RICHMOND, Va. (WRIC) — As RRHA approaches its deadline to restore heat to 35 Creighton Court units, 8News wanted to check in on the progress.
Right now, the pace for RRHA to install baseboard electric heat is nine units a week.
A total of 28 apartments are finished to date. The first goal was to have 35 ready by tomorrow.
Interim RRHA CEO Orlando Artze said the project is only behind on those numbers by a few days.
Artze told 8News that by the weekend the contractor should have 37 apartments with new heat installed.
As the project at Creighton keeps moving, the authority staff are also addressing heating issues in 333 units throughout the housing communities.
Maintenance crews have visited each unit, working to figure out the problems with the radiators. Artze says the staff have encountered simple issues such as draining a radiator or repairing a valve. Maintenance could run into some blockage with a pipe underground, something that may require the city to hire outside work.
“These are systems that are in some cases 50 or 60 years old,” said Artze. “There is a useful life to a boiler and to pipes and in a lot of cases we’re coming to the end of useful life.”
Artze said crews have been able to fix issues at 160 units with no additional cost, and he should know the price tag for the remaining apartments by the end of the week.
As the authority looks to future projects, the federal dollars may not be there.
If the Department of Housing and Urban Development receives an eight billion dollar cut, the RRHA could lose millions in funding and residents will have to wait even longer for repairs. This reality has Artze scrambling to come up with a plan.
“Try to keep the heat on in these apartments,” said Artze. “Keep the hot water going. Stop the roofs from leaking. So instead of being able to replace roofs when they are needed. We are going to need to patch them up essentially. So it does not bode well.”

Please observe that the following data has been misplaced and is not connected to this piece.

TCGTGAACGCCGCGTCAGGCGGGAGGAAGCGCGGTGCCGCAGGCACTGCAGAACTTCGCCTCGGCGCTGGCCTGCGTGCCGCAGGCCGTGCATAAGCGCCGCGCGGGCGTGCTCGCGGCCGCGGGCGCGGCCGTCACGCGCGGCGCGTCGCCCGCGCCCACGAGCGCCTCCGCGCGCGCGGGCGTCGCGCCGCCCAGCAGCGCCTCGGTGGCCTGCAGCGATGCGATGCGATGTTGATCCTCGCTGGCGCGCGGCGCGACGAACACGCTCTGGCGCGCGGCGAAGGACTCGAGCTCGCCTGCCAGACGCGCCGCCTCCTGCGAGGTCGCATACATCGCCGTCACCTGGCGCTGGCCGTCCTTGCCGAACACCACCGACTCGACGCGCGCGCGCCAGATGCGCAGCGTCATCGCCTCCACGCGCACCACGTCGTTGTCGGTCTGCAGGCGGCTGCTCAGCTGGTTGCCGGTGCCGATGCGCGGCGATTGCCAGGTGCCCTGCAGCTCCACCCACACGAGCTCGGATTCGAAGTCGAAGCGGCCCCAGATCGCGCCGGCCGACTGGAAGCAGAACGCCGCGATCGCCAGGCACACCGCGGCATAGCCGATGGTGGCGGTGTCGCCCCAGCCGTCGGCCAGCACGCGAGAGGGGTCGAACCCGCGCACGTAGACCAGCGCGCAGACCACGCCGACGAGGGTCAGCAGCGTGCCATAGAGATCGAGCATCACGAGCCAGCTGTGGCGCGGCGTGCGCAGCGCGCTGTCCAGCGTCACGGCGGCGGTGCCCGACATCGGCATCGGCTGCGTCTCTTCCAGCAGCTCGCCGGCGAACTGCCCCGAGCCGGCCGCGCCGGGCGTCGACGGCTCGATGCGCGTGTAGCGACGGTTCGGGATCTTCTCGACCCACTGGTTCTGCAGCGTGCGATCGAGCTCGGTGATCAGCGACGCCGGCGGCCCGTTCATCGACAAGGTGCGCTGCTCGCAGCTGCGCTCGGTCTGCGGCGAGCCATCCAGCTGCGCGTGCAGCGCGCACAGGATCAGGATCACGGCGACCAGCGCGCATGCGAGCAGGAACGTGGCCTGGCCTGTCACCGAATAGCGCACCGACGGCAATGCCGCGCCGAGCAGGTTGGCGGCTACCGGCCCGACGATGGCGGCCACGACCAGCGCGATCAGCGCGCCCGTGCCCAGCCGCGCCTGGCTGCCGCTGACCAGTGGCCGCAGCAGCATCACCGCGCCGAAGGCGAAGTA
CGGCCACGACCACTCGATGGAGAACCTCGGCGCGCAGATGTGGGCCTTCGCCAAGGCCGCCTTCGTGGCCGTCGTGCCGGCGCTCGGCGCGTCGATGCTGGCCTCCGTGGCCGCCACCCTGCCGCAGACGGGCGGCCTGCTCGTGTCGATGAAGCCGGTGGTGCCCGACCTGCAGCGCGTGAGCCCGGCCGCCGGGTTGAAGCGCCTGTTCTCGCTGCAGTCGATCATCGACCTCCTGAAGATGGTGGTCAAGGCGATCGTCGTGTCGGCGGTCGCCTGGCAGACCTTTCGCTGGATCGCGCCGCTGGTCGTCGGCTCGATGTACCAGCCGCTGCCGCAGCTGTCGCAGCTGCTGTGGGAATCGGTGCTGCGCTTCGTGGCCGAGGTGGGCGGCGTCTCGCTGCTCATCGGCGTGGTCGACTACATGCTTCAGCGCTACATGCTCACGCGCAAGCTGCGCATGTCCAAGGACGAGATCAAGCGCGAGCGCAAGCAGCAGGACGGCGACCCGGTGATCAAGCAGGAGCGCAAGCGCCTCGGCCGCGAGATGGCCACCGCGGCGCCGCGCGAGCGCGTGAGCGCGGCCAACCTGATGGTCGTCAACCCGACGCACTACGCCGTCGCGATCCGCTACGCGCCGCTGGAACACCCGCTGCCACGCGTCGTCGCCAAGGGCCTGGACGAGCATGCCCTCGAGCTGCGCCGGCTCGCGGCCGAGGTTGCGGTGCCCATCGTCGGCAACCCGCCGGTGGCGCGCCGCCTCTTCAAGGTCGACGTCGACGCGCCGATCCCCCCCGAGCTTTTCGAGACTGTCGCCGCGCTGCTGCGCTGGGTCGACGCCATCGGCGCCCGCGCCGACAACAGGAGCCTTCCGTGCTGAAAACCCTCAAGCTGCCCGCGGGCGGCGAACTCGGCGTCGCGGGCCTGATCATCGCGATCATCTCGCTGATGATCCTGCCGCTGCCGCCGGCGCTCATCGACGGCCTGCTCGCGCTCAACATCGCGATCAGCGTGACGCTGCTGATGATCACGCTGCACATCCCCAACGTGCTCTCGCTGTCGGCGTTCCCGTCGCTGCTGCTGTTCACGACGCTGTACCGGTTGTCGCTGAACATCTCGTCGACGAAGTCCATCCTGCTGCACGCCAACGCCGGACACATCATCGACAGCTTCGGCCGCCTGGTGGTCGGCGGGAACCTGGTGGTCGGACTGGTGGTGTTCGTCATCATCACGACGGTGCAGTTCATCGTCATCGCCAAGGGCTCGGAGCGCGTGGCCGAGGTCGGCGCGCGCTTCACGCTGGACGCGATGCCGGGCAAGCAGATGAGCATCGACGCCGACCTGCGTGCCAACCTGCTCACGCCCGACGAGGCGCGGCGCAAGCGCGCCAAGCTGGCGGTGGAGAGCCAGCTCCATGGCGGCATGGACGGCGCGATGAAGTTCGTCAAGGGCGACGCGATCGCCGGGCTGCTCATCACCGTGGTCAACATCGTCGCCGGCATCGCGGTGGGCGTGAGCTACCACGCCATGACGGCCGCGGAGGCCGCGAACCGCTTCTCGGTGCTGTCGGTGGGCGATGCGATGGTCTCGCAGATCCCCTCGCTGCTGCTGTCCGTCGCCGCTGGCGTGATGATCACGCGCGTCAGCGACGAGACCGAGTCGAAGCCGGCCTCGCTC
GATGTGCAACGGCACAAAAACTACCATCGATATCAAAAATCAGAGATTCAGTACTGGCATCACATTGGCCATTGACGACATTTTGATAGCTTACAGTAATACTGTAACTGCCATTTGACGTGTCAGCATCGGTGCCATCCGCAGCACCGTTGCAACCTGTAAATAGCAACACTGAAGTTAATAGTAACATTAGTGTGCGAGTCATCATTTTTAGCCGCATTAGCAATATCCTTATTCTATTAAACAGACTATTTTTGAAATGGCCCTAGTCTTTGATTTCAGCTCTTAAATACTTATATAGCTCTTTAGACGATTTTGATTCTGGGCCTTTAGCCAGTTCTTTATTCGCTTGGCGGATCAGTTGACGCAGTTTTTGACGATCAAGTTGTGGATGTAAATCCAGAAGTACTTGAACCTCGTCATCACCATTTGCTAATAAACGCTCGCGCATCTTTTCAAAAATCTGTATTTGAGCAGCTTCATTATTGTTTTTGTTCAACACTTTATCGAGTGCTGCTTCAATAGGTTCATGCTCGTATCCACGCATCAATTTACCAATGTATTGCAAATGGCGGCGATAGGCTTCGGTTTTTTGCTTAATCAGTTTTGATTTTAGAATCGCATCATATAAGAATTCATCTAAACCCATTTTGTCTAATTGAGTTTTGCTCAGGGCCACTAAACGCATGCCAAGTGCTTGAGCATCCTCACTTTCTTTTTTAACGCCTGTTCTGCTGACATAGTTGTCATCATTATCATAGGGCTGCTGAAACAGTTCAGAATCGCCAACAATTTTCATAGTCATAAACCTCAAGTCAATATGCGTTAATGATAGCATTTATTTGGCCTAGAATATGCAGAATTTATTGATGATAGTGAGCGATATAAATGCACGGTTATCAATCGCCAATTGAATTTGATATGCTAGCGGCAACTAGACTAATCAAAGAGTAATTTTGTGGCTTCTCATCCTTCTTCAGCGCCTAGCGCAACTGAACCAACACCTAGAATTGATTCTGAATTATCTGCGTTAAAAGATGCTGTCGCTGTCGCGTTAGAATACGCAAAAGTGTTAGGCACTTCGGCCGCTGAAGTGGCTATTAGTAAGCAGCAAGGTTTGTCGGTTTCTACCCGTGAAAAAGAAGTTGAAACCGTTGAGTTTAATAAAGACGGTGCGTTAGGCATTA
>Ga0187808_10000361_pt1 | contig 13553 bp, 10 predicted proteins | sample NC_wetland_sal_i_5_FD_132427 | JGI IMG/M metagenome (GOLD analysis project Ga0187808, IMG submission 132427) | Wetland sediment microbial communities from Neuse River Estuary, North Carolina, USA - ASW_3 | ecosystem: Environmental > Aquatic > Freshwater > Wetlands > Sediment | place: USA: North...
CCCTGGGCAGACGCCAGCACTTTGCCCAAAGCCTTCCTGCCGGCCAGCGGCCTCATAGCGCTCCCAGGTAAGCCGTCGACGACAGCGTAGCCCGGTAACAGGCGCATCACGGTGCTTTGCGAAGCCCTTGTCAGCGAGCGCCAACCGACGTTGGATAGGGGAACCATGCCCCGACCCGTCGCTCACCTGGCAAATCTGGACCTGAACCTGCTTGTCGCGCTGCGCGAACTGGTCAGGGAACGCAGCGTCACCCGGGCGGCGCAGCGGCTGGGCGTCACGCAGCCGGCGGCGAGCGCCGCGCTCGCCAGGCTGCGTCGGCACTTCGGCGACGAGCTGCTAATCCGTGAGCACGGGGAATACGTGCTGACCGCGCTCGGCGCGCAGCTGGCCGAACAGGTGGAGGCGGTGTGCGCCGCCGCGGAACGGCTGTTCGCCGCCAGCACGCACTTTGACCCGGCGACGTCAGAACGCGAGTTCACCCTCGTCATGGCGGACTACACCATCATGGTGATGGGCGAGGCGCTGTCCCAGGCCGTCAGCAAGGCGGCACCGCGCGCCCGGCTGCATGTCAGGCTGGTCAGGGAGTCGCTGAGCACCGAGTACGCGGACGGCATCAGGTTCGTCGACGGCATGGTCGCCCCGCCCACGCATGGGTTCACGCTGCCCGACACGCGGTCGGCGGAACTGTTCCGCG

For the first time, residents in Creighton Court are able to control their own heat, but soon projects like these could end up being a dream instead of a reality for RRHA. The reason: budget cuts.
“The proposed 2018 budget is truly devastating,”Artze. “What it does is completely eliminates this capital fund.”
Artze told 8News that one budget cut would wipe out over six million dollars needed to make major renovations.
“If that fund is eliminated you know completely..we are really without any resources to be able to make any kind of long term repairs,” said Artze.
Artze tells 8News that without that money, RRHA will have to rely solely on the maintenance budget of around $18 million. That money is also expected to be on the chopping block.
Right now RRHA receives 3,000 work orders a month.With cuts looming, repair requests for leaky faucets will have to wait.
“Some cases items that we were able to take care of in a week you know or two weeks because they were not high priority items,” said Artze. “It may now take several months.”
In response, Richmond Mayor Levar Stoney joined other mayors around the nation signing a letter to Congress asking for even more money for public housing.